Home Buying Guide for Older Millennials

house millenialMillennials from Melbourne to Perth to Sydney and back are known to be particular about their decisions. They are eager to make a mark and create new paths. Even their lifestyle says so much about what they value the most. When buying a sizeable investment, for instance, practicality that does not sacrifice convenience is the choice for most—especially for the older millennials.

Buying a home is perhaps one of the most important decisions one will have to make in life. Many millennials are starting to go into real estate to look for a good home. The task can be overwhelming at first, though, especially for those who do not have prior knowledge. To help them with this endeavour, here is a short guide on buying investment properties:

City or Suburban Living

While living in the city might be the default choice for some millennials, there are many reasons it is not recommendable. For one, the high price of property in the city is not worth the convenience it comes with. The Hunt Club says there are numerous suburbs nearby that provide the same features, but are more affordable compared to homes the city.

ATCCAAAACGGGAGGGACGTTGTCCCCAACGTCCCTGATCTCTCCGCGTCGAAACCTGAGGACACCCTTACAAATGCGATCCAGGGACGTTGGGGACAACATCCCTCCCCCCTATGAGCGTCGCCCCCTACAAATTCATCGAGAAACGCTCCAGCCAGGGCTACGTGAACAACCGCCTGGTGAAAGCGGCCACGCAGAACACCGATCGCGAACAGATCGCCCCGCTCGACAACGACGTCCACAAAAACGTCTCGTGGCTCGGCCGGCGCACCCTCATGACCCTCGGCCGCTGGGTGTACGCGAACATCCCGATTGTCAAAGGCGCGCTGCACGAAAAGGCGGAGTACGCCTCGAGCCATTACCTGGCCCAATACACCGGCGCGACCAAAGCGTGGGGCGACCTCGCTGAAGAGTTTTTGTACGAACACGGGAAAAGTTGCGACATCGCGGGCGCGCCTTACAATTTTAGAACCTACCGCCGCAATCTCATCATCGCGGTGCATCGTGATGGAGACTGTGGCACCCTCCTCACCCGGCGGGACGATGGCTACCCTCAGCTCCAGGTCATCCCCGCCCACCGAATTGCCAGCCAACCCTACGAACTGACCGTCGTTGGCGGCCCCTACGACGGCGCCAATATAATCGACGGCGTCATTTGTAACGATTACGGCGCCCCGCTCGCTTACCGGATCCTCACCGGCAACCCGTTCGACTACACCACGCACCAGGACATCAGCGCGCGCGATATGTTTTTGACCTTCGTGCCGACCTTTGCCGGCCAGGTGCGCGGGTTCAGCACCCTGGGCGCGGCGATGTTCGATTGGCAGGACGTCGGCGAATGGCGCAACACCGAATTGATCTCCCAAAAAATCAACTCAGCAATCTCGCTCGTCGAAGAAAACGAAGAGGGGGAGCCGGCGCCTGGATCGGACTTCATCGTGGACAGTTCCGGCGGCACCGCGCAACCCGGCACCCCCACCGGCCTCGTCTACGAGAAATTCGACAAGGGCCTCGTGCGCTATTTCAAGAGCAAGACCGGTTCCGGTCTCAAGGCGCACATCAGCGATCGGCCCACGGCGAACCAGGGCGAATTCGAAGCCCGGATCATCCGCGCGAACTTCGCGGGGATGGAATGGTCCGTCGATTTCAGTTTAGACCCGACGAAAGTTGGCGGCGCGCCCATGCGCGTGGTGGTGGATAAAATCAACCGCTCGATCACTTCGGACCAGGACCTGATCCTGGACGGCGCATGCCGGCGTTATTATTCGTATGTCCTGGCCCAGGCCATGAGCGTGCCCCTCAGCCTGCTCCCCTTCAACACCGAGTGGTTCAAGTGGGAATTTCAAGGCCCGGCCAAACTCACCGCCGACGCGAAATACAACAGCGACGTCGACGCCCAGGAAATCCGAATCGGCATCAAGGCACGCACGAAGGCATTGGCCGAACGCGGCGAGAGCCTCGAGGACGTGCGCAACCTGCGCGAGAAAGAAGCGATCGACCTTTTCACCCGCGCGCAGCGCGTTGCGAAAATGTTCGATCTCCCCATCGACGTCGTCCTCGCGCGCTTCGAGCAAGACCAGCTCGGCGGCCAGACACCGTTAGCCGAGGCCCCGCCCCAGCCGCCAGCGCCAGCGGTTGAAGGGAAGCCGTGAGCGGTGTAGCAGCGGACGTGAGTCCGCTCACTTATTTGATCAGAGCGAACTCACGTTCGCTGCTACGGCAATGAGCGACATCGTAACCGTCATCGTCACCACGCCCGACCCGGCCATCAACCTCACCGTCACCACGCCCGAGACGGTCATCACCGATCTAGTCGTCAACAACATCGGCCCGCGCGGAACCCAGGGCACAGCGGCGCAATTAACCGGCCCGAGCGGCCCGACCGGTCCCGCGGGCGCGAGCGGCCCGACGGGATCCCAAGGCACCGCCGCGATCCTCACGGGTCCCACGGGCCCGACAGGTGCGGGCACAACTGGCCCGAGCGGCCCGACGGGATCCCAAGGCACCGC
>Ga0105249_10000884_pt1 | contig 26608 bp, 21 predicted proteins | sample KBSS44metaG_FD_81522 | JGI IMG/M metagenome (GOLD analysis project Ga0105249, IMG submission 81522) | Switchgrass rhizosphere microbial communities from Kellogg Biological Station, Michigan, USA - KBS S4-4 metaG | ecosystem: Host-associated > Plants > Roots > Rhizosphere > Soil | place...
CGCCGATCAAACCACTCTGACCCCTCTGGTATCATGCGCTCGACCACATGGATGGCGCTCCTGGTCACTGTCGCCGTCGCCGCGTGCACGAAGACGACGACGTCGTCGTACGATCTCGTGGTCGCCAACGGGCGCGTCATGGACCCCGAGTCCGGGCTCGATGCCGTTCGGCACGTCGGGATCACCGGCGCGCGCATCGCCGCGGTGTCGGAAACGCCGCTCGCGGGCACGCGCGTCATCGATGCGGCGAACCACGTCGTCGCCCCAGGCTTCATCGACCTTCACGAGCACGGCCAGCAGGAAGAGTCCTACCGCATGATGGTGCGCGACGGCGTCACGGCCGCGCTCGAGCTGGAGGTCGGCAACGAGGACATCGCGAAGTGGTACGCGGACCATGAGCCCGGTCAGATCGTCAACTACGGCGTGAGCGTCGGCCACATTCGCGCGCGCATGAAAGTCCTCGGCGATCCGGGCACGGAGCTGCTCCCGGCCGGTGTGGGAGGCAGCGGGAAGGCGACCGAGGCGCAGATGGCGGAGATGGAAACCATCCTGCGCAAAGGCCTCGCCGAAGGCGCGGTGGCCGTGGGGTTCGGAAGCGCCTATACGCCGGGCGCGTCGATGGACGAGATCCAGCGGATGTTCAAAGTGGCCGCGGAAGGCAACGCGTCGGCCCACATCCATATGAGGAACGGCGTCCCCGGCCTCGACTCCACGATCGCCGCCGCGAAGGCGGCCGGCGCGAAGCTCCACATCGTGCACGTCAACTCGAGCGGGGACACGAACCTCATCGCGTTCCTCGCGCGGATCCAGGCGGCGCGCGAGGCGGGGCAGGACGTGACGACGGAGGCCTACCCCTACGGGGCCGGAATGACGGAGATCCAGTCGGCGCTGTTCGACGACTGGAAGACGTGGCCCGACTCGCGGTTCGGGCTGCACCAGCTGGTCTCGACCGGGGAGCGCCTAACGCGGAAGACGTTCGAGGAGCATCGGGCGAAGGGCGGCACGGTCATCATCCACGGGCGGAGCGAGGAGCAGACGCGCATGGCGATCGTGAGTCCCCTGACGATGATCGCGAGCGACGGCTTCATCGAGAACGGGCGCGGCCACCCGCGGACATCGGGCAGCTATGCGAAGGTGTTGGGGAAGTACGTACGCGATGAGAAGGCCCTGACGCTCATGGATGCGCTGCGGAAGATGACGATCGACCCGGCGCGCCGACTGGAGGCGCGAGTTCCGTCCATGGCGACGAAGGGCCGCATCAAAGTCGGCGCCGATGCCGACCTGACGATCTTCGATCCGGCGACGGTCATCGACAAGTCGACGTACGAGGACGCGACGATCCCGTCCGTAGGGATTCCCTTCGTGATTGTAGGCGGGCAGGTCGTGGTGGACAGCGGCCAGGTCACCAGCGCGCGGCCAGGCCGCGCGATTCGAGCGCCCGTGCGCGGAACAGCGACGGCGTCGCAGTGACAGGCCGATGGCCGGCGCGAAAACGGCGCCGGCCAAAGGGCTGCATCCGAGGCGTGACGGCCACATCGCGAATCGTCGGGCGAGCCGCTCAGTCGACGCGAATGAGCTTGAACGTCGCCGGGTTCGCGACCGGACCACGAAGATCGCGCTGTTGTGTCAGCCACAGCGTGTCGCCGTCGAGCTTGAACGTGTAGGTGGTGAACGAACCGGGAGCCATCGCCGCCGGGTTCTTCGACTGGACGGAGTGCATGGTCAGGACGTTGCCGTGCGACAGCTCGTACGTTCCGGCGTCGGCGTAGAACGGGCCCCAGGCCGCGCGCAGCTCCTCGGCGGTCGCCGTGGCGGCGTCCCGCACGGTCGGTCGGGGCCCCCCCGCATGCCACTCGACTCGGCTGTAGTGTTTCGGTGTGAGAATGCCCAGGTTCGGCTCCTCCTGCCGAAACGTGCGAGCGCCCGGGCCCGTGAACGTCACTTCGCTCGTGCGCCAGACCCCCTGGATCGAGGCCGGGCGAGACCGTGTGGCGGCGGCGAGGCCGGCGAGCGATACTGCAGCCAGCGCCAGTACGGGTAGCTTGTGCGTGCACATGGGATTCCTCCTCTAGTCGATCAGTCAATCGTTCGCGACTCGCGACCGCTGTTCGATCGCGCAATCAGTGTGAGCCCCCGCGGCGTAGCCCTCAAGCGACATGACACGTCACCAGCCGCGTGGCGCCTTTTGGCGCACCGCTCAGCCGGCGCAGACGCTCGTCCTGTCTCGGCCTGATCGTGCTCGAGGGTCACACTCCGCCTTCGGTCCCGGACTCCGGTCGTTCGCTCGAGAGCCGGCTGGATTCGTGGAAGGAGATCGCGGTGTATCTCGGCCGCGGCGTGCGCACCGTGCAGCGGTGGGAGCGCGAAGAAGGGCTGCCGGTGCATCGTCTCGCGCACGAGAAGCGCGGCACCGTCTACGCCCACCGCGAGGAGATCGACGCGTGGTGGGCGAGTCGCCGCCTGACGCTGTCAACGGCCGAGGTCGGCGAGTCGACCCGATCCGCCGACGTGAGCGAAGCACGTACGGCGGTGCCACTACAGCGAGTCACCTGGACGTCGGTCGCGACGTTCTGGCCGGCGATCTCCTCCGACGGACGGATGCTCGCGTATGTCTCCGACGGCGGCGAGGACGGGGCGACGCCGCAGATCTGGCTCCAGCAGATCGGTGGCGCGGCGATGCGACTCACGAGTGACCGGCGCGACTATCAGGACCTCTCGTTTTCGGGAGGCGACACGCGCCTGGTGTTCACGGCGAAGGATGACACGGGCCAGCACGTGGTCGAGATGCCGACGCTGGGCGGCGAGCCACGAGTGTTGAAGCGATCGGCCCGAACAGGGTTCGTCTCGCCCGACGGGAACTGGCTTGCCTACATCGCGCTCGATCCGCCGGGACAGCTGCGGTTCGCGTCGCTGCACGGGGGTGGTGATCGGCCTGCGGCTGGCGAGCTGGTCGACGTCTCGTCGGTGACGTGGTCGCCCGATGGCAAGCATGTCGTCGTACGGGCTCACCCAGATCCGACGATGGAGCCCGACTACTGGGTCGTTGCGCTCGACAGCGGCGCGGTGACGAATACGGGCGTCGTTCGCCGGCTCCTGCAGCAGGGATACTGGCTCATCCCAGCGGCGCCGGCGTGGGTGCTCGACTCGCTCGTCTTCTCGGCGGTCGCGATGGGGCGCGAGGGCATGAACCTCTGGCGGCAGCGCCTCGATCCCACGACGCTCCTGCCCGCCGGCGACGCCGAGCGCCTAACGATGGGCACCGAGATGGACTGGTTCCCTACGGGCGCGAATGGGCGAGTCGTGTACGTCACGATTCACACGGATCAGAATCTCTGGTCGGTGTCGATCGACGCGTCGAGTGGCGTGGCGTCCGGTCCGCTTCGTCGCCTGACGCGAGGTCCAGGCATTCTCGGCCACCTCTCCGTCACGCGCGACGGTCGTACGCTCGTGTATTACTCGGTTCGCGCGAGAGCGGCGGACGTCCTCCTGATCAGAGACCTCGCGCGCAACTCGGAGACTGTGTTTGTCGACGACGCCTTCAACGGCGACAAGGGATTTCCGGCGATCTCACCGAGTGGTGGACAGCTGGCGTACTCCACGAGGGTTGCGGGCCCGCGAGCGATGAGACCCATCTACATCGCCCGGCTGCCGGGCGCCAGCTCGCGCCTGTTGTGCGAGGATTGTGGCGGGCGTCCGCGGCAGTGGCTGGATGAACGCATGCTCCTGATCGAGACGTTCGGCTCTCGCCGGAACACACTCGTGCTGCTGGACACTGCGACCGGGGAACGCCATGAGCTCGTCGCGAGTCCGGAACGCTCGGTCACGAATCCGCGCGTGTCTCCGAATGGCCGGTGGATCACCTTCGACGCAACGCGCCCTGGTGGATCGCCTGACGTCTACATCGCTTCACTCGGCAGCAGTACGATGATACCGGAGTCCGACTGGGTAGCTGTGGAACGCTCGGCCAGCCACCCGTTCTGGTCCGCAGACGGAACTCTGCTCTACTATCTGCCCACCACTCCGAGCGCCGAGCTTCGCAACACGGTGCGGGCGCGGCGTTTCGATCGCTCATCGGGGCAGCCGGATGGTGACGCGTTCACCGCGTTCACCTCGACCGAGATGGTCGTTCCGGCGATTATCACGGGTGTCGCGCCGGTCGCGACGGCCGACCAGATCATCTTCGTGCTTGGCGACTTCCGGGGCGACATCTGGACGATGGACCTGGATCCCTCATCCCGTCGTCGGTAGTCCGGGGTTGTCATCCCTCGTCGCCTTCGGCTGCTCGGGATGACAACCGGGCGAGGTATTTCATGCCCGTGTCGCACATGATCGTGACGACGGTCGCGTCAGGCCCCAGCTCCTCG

Long-Term Ownership

It is a wise idea for millennials to choose a home they can own for a long time. There are simply more possibilities if you actually own the home. For example, you can put it up for rent temporarily and earn passive income. You can also hold the property for the long term then sell it for a good price afterwards.


Finally, millennials should consider how to finance the investment. They are most likely just beginning to build their credit rating, so huge loans might not come so easily. If you can, take possible tax incentives like negative gearing into account. This makes it easier to determine which home suits your financial situation.

Buying a home is the first step for many millennials to take control of their money. With knowledge on how to buy a good property, you can make the most of the opportunity and become more investment-savvy.

About the Author

James Maxwell, a Media Buyer at a media buying agency in New York. He was a former media ethics professor at a university in Los Angeles.